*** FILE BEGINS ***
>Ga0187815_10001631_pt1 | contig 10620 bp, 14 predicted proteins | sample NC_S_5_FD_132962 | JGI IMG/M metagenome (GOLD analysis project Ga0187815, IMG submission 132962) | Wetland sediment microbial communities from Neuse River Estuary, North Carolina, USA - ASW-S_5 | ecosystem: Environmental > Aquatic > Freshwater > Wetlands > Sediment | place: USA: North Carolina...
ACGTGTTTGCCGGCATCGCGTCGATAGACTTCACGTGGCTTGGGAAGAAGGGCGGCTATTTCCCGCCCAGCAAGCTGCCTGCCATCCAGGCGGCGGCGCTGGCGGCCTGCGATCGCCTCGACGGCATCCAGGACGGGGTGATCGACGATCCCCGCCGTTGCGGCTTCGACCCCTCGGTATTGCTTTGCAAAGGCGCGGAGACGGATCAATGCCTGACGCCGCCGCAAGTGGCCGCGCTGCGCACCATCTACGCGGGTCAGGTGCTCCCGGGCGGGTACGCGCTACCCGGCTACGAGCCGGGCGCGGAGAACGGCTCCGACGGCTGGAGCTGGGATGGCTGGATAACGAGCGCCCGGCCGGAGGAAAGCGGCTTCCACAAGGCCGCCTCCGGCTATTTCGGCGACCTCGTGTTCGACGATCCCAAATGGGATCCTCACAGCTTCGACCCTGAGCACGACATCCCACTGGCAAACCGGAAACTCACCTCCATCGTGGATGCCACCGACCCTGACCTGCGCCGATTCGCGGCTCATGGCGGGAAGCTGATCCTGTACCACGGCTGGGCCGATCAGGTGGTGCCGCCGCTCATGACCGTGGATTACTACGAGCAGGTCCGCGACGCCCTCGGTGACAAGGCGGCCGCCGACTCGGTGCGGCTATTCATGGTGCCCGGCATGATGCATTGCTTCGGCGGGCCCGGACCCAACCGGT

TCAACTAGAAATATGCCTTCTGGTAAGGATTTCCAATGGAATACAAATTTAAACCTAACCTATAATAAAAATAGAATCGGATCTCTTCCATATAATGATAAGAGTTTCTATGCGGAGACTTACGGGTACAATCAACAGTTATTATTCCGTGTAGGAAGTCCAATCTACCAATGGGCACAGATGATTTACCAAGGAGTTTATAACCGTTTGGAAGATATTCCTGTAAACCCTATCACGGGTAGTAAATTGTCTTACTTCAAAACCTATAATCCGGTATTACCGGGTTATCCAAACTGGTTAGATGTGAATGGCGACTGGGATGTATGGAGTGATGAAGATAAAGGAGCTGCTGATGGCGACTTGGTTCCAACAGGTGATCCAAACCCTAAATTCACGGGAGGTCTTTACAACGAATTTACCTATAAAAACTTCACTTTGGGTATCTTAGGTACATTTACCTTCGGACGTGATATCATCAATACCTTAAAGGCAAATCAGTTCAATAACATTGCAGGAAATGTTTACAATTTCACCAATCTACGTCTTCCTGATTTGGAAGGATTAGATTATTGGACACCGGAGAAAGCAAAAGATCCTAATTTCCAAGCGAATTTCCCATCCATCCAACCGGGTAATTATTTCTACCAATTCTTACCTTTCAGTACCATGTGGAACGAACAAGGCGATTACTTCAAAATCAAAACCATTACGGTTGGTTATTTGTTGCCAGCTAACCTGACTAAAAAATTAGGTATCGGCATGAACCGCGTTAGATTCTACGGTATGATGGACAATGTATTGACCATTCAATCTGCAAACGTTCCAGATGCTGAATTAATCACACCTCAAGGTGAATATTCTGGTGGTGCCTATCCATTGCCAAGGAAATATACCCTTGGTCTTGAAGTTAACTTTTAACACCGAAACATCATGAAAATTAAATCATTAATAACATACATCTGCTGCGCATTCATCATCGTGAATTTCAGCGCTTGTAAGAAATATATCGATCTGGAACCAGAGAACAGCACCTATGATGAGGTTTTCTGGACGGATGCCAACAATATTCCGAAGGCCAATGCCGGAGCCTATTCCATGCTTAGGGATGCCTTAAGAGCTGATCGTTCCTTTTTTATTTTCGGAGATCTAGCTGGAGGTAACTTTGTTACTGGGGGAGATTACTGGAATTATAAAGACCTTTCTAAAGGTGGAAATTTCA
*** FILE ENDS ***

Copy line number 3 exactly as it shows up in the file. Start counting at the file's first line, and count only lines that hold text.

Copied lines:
TCAACTAGAAATATGCCTTCTGGTAAGGATTTCCAATGGAATACAAATTTAAACCTAACCTATAATAAAAATAGAATCGGATCTCTTCCATATAATGATAAGAGTTTCTATGCGGAGACTTACGGGTACAATCAACAGTTATTATTCCGTGTAGGAAGTCCAATCTACCAATGGGCACAGATGATTTACCAAGGAGTTTATAACCGTTTGGAAGATATTCCTGTAAACCCTATCACGGGTAGTAAATTGTCTTACTTCAAAACCTATAATCCGGTATTACCGGGTTATCCAAACTGGTTAGATGTGAATGGCGACTGGGATGTATGGAGTGATGAAGATAAAGGAGCTGCTGATGGCGACTTGGTTCCAACAGGTGATCCAAACCCTAAATTCACGGGAGGTCTTTACAACGAATTTACCTATAAAAACTTCACTTTGGGTATCTTAGGTACATTTACCTTCGGACGTGATATCATCAATACCTTAAAGGCAAATCAGTTCAATAACATTGCAGGAAATGTTTACAATTTCACCAATCTACGTCTTCCTGATTTGGAAGGATTAGATTATTGGACACCGGAGAAAGCAAAAGATCCTAATTTCCAAGCGAATTTCCCATCCATCCAACCGGGTAATTATTTCTACCAATTCTTACCTTTCAGTACCATGTGGAACGAACAAGGCGATTACTTCAAAATCAAAACCATTACGGTTGGTTATTTGTTGCCAGCTAACCTGACTAAAAAATTAGGTATCGGCATGAACCGCGTTAGATTCTACGGTATGATGGACAATGTATTGACCATTCAATCTGCAAACGTTCCAGATGCTGAATTAATCACACCTCAAGGTGAATATTCTGGTGGTGCCTATCCATTGCCAAGGAAATATACCCTTGGTCTTGAAGTTAACTTTTAACACCGAAACATCATGAAAATTAAATCATTAATAACATACATCTGCTGCGCATTCATCATCGTGAATTTCAGCGCTTGTAAGAAATATATCGATCTGGAACCAGAGAACAGCACCTATGATGAGGTTTTCTGGACGGATGCCAACAATATTCCGAAGGCCAATGCCGGAGCCTATTCCATGCTTAGGGATGCCTTAAGAGCTGATCGTTCCTTTTTTATTTTCGGAGATCTAGCTGGAGGTAACTTTGTTACTGGGGGAGATTACTGGAATTATAAAGACCTTTCTAAAGGTGGAAATTTCA